I am new at this and so please be patient with me. I suspect those who I want to reach are also fairly new to blogging.
Who are the people I want to reach? Any body from my old neighborhood, Vinegar Hill. Where is Vinegar Hill. Well if you Googled it, it would show up as what is now known as Dumbo, down under the Manhattan bridge. That is not my Vinegar Hill. Nor is the Vinegar Hill in County Wexford, Ireland. My Vinegar Hill is at the top of Amsterdam Ave. and 136Th Street in Manhattan. It comes for the name of what was once a very popular Irish bar of that name. What put Vinegar Hill on the map was the terrific basketball teams of the early 40's. They were invincible teams and created a great reputation for our neighborhood. The Hill also fielded some great football teams and soft ball teams.
My generation started in the middle forties when we started going to Annunciation Grammar School on 131st Street, between Amsterdam Ave. and Convent Ave. I guess I should say my male generation went to that school because the girls of my age went to what I want to call Annunciation Girls School. We were segregated from the girls and the only time we did anything together was First Communion, Confirmation and Graduation. We also went to Mass every Sunday as a group. The girls were on one side of the church and the boys were on the other. Boys on the right and girls on the left.
The story that I remember about how the girls came to be separated from the boys was that the Madams of the Sacred Heart, the order that taught in the Manhattanville College of the Sacred Heart, wanted to do something charitable. Their solution was to build a school for the young girls of the neighborhood.
Before I go any further, let me explain a few things about this blog. What I write is from my memory. All that I have written so far is , as I recall it. What I would like is that if I write something that is not accurate, please correct me.
I grew up on 135Th Street. Our building was 500, on the south west corner of Amsterdam and 135Th Street. My dad had the camera store which was diagonally across from us. The address of the store was 1519 Amsterdam Ave. and as I recall his phone number was Edgecomb 6-7373. We didn't have a phone in the house until about 1950 so every time Mom wanted to call some one, she had to go to the store. If the store was closed, no phone. In our building, 500, we had a candy store. During my era it was owned by Tom Tighe and Mary Devlin but for years we called it Tony's Candy Store since it was originally owned by Tony DeGracia. He had a son named Boppo and also a daughter but I don't recall her name. Anyway, when we were little, almost no one had a home phone and so if you wanted someone to call you, you gave them the number of the candy store. We always hung out at the candy store and when the phone rang there was always a mad dash to answer the phone. You knew that you had to go fetch the person who was being called and there was always a tip involved. I remember that there was a girl in our building, Mae Wenz, who was always getting phone calls. I must have cost her a fortune. She was a great dancer and one year she and her partner, probably the guy who was calling her up, won the Daily News Harvest Moon Ball dance contest for the Tango or the Rumba. She was beautiful.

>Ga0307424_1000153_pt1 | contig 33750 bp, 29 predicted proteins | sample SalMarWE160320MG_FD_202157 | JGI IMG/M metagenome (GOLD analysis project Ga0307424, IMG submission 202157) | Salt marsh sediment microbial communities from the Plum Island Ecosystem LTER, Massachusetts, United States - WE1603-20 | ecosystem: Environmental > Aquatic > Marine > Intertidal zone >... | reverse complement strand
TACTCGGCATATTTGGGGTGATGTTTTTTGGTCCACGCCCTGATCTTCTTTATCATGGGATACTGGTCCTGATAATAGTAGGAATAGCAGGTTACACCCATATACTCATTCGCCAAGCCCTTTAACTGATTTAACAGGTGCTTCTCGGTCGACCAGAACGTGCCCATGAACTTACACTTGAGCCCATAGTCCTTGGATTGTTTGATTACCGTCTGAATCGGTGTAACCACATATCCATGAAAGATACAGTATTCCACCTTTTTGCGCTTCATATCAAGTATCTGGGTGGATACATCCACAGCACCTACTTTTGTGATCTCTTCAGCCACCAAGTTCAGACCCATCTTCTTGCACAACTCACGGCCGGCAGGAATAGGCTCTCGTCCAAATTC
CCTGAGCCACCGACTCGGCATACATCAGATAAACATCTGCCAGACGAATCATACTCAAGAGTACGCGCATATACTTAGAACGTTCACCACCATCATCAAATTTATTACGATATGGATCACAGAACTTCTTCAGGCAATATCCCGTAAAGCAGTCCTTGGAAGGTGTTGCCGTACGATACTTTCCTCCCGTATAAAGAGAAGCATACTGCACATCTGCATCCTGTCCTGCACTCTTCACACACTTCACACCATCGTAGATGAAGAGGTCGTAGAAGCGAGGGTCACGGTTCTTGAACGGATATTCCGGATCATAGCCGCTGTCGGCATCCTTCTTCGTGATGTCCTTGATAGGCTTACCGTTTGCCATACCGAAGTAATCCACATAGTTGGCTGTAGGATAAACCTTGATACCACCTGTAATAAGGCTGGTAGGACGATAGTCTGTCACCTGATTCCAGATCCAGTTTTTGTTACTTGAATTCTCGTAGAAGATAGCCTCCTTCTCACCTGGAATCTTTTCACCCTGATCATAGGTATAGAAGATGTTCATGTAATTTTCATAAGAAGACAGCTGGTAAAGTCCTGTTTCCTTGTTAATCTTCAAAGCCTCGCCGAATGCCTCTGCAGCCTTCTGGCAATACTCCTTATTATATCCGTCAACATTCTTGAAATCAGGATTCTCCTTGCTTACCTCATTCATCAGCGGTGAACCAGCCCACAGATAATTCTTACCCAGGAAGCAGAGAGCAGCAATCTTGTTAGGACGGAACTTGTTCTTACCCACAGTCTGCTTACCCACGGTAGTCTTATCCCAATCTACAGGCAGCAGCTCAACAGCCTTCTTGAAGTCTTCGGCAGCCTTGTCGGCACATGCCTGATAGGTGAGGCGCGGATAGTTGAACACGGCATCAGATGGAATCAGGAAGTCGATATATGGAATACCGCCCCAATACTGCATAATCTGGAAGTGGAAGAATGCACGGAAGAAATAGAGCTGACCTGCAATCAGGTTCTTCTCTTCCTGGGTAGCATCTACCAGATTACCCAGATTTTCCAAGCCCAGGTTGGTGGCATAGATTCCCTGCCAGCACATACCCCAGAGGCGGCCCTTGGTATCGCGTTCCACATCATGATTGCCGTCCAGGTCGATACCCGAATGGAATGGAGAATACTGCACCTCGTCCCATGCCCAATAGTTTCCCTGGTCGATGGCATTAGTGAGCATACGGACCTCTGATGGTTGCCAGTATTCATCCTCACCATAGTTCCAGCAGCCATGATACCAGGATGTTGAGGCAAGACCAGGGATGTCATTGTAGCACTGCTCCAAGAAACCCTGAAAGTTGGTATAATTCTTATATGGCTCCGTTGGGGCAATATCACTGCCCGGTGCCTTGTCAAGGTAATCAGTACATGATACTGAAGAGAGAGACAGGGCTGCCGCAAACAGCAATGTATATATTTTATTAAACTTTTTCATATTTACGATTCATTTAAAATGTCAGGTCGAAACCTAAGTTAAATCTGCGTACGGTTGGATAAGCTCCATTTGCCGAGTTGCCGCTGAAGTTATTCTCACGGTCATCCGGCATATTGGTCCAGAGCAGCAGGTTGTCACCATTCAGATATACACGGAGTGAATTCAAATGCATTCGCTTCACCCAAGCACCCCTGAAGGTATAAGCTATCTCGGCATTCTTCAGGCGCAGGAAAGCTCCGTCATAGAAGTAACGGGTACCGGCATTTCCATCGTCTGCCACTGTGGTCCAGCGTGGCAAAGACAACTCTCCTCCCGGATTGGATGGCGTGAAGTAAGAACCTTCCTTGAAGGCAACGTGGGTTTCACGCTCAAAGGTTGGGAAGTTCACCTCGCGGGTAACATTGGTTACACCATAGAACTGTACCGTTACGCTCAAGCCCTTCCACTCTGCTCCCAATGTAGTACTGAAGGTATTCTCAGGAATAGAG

On the 135Th Street side of the building we also had a Chinese laundry, a shoe repair guy and one store that was always changing owners. The only two that I remember were a guy that set up some kind of ham processing shop. He sold hams but he cooked them some way that created a terrible odor. The landlord was forced to throw him out, the smell was so bad. The only other tenant was a beauty salon.
On the Amsterdam Ave. side of the building there origninally was a dry cleaner and when he went out of business Mr. Miller moved his liquor store from 1512 to the corner. Next door to him was Mr. Coynes grocery store. He was the nicest man. When you bought your groceries he would always write down the price of what you bought and then add them up. I was determined to catch him in a mistake but it never happened. When Mr. Coyne passed away they laid him out in his apartment which was just below ours. We were on the third floor and he was laid out in the corner of the living room. After that I would never sit in that corner of our living room because Mr. Coyne was right below me. I think I was six or seven at the time.
Mr. O'Rourke took over the grocery store after Mr. Coyne passed away. I think he came from Peter Reeves and he wanted to go out on his own. All of this before Safeway moved in on us and changed the neighborhood. Next to O'Rourke's was Jimmy the Barber. But Ma, I don't like Jimmy the Barber, I wanted to go to Anton's up the block. I went to Jimmy because I think he was cheaper. 500 was a great building and the people who lived there were the best.